3 Mini-Reviews and 2 full reviews (D9 and the Basterds)

After sitting with District 9 for too long, and subsequently writing a lot about it, I realized I wouldn’t have room for all the reviews I needed to get done. Especially with Inglorious Basterds thrown in the mix (I could write pages on Tarantino. I have, before) So 3 mini-reviews, and the 2 full reviews.

The Time Travelers Wife: 2 stars – competent love story, well acted by the leads (Rachel McAdams and Eric Bana). But falls apart with the application of time travel. Creates too many unresolved paradoxes (paradoxi?).

The Goods: Live Hard, Sell Hard: 2.5 stars – Oh, sure, it’s got it’s funny moments, beyond what’s in the trailer. But it takes a shotgun approach to the humour. Hope something, anything, will stick. Ed Helms shines.

Post Grad: 3 stars – Full of charm. Very topical. Carol Burnett was great, Michael Keaton steals every scene he’s in. Alexis Bledel needs to shake “Gilmore Girls”.

District 9

5 Stars

What do you get when you cross a compelling character study, race relation politics, and visitors from another world? The perfect sci-fi film. Neill Blomkamp’s District 9.

30 years after an alien ship mysteriously appeared over Johannesburg, South Africa, the E.T.s have been quarantined to District 9, a slum area. MNU official Wikus Van De Merwe (Sharlto Copley) has been charged with informing the Prawns (slang term for the aliens) of their forced relocation to District 10, only to unfortunately come in contact with a bio-weapon in the process. So as to not give away any spoilers on the film, I’ll just say that this sets off an chain of events that leads to Wikus aiding a Prawn in his attempt to get back to his home world.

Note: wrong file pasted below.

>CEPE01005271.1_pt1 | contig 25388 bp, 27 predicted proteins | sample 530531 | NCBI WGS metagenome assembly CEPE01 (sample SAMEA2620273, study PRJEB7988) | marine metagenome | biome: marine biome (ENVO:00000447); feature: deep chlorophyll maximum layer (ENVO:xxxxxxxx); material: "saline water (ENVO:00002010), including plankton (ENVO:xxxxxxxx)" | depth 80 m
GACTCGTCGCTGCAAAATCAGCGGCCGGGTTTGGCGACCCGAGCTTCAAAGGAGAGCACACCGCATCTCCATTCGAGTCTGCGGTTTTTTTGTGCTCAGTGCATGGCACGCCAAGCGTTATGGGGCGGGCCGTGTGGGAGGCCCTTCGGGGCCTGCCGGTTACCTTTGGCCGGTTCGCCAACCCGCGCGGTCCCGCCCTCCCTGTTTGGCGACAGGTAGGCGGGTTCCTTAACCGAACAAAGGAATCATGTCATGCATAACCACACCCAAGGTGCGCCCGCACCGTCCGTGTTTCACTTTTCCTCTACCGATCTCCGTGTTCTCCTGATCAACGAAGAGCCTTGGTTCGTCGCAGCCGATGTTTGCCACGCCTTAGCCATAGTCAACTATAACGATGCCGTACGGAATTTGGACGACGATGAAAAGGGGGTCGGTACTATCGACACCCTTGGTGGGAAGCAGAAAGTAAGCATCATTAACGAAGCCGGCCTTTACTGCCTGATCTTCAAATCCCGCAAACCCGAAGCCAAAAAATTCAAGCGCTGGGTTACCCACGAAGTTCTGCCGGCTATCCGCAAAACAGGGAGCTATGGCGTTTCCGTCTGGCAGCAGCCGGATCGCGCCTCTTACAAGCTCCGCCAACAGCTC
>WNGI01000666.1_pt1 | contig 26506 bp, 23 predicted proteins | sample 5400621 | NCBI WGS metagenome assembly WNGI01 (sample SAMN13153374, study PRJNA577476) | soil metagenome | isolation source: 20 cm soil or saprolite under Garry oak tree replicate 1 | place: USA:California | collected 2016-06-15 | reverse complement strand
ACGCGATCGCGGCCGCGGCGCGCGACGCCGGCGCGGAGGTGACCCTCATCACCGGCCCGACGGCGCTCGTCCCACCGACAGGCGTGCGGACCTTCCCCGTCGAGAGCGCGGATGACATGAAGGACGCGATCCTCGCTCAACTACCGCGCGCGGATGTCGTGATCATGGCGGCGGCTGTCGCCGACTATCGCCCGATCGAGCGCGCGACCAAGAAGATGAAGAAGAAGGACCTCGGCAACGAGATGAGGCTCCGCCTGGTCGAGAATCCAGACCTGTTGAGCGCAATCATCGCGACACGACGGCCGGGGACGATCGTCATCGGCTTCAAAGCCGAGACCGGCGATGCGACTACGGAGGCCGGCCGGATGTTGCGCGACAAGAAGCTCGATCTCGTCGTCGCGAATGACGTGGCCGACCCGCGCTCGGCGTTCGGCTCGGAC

I’ve long lamented that a problem with mainstream science fiction is that it’s too much on the comedy/action, not enough on the science or deeper, more probing issues that it could be. And don’t get me wrong, I love those kind, too. But the think piece sci-fi’s are much more compelling. And unfortunately they’re few and far between. This is one of those few times.

While several (good) films do tend to view alien visitors through rose coloured lenses, District 9 takes a much bleaker, more pragmatic view of the visitors. We, humans, round up the aliens, put them in slums, and treat them like second, nay, third class citizens. And it very rightly raises the question of, given today’s society and global political spectrum… is that not what we would do? And it’s disheartening to think that the answer could very well be yes.

History is littered with this sort of thing. Americans and the blacks. Americans and the Indians. Pretty much WASPs and non-WASPs in America. Apartheid in South Africa. Serbian ethnic cleansing. And of course the Holocaust, the extreme side. Turning this dark side of our history on it’s head, and forcing us to look at how we act, which is out of fear, and how we would treat these visitors. And it’s scathingly brilliant.